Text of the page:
Bill Ruger would not be happy just making a "me-too" revolver. He set about making a gun that was better than what was currently being produced. His new revolvers would be tougher than anything else made.
His design used a solid frame with no side plates, no screws (the only screws on the gun are in the rear sight and the grips) and coil type hammer springs.
The solid frame was also thicker in key areas like the top strap, barrel shank and the cylinder walls (by making the cylinder slightly larger in diameter than a comparable S&W model).
Another great idea that Ruger had was to move the cylinder stop recess on the cylinder closer to in between the chambers where there is more material. Rather than directly over the chamber.
The picture on the above left is a S&W K-frame model 65, on the right is the Ruger Security Six.
In the picture below you can see how Ruger moved the cylinder stop to the right side of the cylinder opening. This was possible because there is no side plate on the Ruger as there is on the S&W.
Again, the S&W on the left, the Ruger on the right
The near perfect castings from this creative manufacturing technique saved a lot of machining time. We all know time is money, these dollars could be passed on to the customer.
The Security Six Revolver originally sold for just $89. This was nearly 1/2 the cost of a S&W model 19 in 1972.
The guns can also be taken down with only a penny or dime for tools (you could also use the edge of a empty cartridge case). Once you removed the grip screw with the coin, the pin residing inside the grip was used to capture the hammer spring on the strut. Once the hammer strut was removed you could use it to push out the hammer pin and disengage the latch holding the trigger guard assembly in place. Once the trigger guard assembly was out the crane/cylinder could be slid out the front.
The Ruger double action came in three varieties: The Security Six, which was had a square butt and adjustable rear sight.
The "Police" Service Six, which had a square butt and fixed rear sight notch.
The Speed Six which had a round butt and fixed rear sight notch.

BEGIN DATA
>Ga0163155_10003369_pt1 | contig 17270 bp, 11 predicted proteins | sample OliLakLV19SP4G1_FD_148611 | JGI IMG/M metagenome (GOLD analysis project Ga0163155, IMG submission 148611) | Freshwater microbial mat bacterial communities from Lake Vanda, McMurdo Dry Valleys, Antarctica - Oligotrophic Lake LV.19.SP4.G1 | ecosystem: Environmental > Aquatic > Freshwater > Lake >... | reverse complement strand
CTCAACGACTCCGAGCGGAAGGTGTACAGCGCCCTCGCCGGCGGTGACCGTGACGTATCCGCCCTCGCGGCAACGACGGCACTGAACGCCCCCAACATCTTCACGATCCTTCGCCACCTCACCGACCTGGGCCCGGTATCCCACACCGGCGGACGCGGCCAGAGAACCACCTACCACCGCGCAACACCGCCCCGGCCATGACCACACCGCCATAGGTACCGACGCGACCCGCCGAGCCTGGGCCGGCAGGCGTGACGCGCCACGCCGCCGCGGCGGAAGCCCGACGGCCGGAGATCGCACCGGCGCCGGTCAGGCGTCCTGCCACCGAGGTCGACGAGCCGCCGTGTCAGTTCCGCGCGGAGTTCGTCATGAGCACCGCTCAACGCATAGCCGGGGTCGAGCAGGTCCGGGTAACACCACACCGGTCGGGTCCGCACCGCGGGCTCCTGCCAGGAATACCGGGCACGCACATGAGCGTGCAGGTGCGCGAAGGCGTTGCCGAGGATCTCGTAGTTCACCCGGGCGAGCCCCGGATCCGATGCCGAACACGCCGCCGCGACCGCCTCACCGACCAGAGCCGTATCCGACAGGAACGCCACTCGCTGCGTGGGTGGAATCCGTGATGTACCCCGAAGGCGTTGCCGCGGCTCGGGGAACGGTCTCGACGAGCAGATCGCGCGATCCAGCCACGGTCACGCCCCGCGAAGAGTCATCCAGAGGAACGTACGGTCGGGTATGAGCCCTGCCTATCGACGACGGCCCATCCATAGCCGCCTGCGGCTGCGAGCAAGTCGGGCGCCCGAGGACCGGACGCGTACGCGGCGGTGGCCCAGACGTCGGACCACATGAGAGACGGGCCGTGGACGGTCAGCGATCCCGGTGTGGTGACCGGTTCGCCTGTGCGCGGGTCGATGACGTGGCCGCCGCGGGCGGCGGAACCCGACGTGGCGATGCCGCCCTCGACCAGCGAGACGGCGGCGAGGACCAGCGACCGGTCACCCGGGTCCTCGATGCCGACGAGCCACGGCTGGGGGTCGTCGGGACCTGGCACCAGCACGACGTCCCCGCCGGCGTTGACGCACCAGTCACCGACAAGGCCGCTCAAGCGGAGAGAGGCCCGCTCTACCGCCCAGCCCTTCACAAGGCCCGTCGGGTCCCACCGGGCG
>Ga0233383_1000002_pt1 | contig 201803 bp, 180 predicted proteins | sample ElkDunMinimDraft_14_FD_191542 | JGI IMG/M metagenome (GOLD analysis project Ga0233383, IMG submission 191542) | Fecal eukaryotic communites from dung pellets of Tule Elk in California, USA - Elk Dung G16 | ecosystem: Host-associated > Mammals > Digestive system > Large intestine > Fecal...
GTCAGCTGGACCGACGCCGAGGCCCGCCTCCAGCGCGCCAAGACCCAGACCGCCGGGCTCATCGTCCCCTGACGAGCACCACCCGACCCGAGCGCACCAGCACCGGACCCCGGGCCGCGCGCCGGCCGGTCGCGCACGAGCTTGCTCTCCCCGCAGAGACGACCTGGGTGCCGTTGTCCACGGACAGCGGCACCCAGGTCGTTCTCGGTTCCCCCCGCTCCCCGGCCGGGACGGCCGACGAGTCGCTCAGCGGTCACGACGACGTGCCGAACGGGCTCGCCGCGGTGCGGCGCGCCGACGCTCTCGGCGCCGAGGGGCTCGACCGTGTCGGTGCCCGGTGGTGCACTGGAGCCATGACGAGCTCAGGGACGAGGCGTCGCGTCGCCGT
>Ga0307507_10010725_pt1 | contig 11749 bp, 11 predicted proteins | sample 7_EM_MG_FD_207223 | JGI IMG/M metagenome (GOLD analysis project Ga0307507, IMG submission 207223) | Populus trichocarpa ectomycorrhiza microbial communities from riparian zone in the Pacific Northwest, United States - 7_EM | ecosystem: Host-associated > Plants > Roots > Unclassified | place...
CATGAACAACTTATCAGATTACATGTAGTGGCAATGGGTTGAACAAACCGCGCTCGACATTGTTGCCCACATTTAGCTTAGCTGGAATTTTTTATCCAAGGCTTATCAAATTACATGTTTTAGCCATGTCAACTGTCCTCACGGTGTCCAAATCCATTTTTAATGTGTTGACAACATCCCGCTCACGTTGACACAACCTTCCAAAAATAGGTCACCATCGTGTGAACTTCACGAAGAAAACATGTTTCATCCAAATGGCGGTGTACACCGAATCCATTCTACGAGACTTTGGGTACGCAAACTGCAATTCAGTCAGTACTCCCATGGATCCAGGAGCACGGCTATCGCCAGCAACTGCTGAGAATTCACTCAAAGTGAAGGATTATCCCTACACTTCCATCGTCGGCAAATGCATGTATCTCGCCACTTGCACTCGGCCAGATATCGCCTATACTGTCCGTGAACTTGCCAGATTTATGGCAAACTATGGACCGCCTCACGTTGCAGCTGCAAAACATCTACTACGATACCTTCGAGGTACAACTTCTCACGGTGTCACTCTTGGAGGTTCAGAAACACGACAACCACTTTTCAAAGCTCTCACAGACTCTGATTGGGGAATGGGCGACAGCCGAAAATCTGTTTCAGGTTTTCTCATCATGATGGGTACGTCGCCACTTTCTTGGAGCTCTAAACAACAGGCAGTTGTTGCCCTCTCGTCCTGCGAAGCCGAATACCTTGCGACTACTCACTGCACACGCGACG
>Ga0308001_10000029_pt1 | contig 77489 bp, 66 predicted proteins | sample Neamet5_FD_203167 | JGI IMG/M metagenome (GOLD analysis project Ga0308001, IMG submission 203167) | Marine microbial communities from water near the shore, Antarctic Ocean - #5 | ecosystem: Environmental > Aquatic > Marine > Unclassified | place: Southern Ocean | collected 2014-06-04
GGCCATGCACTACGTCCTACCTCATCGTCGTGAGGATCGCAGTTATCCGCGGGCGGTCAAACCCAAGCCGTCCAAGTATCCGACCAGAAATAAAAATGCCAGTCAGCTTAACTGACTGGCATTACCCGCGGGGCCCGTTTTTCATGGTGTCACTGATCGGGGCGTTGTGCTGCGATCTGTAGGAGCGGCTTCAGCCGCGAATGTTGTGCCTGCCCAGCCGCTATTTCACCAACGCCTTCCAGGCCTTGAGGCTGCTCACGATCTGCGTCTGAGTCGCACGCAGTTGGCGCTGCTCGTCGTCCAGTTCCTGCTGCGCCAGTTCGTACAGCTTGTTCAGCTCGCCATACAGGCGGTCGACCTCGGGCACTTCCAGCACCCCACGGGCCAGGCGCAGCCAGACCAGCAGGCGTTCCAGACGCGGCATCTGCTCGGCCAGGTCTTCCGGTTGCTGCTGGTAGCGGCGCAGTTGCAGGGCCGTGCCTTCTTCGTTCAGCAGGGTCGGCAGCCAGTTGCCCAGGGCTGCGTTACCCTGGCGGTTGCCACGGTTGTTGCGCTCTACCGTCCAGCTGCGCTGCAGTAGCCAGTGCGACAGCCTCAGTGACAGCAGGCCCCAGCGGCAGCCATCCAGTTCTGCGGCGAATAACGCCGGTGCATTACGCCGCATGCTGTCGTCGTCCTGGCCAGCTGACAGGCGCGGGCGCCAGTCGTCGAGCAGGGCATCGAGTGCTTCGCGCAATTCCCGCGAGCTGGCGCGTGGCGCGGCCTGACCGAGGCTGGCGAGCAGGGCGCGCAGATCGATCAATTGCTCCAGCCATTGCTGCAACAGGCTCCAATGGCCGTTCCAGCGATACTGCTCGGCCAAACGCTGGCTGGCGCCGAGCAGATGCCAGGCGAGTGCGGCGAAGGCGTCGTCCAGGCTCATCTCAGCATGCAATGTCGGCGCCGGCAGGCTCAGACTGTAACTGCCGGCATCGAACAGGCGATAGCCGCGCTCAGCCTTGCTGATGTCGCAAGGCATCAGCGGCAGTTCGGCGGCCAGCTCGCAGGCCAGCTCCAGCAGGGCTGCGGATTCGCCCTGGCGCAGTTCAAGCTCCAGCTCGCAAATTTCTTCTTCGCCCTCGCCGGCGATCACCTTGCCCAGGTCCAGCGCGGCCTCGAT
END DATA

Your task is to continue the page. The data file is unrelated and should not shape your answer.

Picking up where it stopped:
The guns came in blued or stainless steel. The chamberings were .38 Special, .357 Magnum, 9mm Luger and a few were produced for export in British .38-200 (.38 S&W)
They were also made in both Double Action/Single Action and Double Action Only (bobbed hammer).
Two grip styles, standard and the larger target models.
Three barrel lengths were available: 2 3/4", 4" and 6".
Introduced in 1971 (1972 models) in blued steel, The original 150 series (through serial # 150-64961) had a different grip frame, which was changed in the 151 series in 1975.
in 1975 the stainless steel versions hit the market.
in 1976 the guns (as did all Rugers made that year) featured the roll stamp "MADE IN THE 200th YEAR OF AMERICAN LIBERTY"
in 1978, the warning roll stamp was added: "BEFORE USING GUN - READ WARNINGS IN INSTRUCTION MANUAL, AVAILABLE FROM STRUM, RUGER & CO., INC. SOUTHPORT, CONN U.S.A."
The warning was added as the result of a frivolous lawsuit.
In late 1978/early 1979 the barrels were changed from slightly tapered to a thicker "heavy barrel" design (at the request of Skeeter Skelton).
Sometime during 1982 (starting with serial # 158-31336) Ruger started "scalloping" the right side recoil shield.
in 1988, Ruger discontinued the Security/Service/Speed Six Revolvers, replacing them with the GP100 (GP for General Purpose).
The GP100 is a larger frame, incorporating a new grip/trigger frame design (similar to what Dan Wesson & The High Standard Sentinel revolvers used)
Ruger was following Smith & Wesson's L frame revolver (being larger and stronger than the K frame).
The "Six" line of revolvers enjoy great popularity and have begun to increase in value. Many people are learning that you can wear out other revolvers, but not a Ruger.
We'll end this post with some "Six" porn
A Security Six with a Python barrel, what would you call this? A Cougar (Colt+Ruger), a Rugolt, a Secuithon?
Color Case Hardened frame and S&W M&P style stocks. It also has a lanyard loop.
Ruger & His Guns by R.L. Wilson
American Rifleman Magazine
Cold Steel from the Firing Line
Shooting with Hobie
Strum, Ruger & Co.